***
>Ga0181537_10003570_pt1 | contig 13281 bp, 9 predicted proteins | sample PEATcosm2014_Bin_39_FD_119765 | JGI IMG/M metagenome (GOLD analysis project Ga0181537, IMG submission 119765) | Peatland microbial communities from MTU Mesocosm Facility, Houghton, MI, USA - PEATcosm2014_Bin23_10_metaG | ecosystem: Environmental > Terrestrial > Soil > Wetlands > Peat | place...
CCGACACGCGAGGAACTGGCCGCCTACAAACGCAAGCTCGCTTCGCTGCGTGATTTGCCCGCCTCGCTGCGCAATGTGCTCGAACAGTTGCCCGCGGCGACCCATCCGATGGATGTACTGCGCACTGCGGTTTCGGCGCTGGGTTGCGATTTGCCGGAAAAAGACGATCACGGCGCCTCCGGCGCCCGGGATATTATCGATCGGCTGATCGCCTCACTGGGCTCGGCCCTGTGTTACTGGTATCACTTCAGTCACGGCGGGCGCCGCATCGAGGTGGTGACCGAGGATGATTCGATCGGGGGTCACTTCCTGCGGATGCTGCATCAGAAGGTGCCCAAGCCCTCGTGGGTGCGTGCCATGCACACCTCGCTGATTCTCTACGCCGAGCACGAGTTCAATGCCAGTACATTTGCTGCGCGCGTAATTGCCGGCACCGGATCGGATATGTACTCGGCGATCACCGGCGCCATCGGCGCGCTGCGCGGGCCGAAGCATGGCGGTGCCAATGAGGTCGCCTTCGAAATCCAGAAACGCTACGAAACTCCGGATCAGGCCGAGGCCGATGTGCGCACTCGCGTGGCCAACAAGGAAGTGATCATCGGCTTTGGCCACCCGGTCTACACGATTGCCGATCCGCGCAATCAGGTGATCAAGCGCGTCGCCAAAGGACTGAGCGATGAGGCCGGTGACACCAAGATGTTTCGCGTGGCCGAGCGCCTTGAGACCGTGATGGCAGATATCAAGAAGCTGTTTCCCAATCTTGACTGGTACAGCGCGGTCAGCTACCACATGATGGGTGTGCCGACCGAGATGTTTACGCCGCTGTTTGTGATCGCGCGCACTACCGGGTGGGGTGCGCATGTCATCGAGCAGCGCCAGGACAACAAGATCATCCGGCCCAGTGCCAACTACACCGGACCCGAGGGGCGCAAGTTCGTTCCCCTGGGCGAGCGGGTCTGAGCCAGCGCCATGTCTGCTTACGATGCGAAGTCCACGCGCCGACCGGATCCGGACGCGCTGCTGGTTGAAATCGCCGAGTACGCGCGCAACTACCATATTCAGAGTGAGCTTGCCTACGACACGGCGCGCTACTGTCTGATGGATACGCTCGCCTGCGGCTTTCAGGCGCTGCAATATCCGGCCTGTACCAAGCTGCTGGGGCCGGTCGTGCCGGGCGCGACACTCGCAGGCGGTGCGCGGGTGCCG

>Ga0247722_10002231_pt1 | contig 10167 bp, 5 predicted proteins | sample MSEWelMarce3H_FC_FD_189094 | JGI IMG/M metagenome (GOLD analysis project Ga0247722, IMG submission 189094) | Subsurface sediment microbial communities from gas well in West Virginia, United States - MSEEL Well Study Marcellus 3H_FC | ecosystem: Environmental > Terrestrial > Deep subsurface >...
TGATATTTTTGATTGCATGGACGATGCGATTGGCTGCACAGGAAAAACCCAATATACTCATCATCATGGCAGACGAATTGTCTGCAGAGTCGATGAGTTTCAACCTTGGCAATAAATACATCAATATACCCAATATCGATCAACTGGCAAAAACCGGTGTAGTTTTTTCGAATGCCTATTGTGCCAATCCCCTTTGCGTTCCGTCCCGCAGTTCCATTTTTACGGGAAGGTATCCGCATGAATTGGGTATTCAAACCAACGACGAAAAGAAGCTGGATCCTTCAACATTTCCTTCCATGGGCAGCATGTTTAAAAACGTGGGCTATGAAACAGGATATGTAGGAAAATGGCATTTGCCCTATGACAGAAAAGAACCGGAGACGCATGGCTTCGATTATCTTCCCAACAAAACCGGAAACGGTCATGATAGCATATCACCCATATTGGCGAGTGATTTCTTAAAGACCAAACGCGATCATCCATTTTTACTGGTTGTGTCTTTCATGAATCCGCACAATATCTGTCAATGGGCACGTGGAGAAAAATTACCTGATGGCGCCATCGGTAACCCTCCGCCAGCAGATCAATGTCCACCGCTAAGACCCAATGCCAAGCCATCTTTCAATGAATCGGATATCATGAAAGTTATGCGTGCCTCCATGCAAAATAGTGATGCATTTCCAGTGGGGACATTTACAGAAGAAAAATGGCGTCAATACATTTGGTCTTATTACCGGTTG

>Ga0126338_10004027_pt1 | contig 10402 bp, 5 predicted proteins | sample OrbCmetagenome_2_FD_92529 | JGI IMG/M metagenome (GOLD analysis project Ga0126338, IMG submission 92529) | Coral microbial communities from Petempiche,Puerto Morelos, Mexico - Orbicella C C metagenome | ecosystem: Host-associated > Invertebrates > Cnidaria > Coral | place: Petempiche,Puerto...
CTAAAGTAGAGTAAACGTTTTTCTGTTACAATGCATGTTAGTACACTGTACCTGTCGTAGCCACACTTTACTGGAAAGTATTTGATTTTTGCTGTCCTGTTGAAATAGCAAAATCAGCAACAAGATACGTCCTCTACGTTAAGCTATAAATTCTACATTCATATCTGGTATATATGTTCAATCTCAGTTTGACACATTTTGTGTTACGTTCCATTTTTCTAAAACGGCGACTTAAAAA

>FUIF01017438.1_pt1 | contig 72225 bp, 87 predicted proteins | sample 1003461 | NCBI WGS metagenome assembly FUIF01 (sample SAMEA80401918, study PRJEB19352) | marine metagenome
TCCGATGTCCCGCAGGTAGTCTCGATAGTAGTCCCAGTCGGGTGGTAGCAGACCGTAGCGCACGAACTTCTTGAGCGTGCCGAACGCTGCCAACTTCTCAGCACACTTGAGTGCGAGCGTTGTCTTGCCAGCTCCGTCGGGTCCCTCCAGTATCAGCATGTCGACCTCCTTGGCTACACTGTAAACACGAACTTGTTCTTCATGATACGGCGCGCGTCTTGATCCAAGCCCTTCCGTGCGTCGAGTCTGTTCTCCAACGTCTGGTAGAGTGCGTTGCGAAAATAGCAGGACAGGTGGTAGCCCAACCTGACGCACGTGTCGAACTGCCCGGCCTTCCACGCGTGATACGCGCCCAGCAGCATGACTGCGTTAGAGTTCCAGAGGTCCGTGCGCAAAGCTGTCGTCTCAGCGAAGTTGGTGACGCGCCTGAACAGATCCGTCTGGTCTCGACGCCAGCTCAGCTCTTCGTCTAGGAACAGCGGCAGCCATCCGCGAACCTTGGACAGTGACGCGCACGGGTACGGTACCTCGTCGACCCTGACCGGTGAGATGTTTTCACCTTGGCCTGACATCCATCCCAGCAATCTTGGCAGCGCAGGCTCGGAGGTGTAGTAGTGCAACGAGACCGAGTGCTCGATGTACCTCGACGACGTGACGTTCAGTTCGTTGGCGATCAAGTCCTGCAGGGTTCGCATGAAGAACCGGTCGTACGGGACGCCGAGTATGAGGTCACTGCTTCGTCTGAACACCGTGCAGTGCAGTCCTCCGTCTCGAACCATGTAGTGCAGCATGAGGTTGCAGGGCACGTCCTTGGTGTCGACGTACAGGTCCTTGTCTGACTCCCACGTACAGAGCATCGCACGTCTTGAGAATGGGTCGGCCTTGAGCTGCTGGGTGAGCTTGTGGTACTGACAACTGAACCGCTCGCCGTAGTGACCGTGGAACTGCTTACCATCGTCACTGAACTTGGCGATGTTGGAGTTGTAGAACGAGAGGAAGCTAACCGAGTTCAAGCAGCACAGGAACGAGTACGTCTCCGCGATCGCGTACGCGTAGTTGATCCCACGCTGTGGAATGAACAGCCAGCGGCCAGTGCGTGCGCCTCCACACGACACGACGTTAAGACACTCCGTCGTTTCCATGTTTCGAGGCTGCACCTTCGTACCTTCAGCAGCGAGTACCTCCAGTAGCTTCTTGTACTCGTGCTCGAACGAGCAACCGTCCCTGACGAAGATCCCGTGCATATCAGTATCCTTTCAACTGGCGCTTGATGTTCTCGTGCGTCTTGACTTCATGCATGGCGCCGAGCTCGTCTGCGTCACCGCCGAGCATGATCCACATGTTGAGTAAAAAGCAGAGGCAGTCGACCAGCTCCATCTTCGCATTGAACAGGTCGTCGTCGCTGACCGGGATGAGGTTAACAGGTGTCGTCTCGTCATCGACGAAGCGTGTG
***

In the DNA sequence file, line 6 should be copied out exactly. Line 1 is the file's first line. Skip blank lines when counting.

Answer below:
CTAAAGTAGAGTAAACGTTTTTCTGTTACAATGCATGTTAGTACACTGTACCTGTCGTAGCCACACTTTACTGGAAAGTATTTGATTTTTGCTGTCCTGTTGAAATAGCAAAATCAGCAACAAGATACGTCCTCTACGTTAAGCTATAAATTCTACATTCATATCTGGTATATATGTTCAATCTCAGTTTGACACATTTTGTGTTACGTTCCATTTTTCTAAAACGGCGACTTAAAAA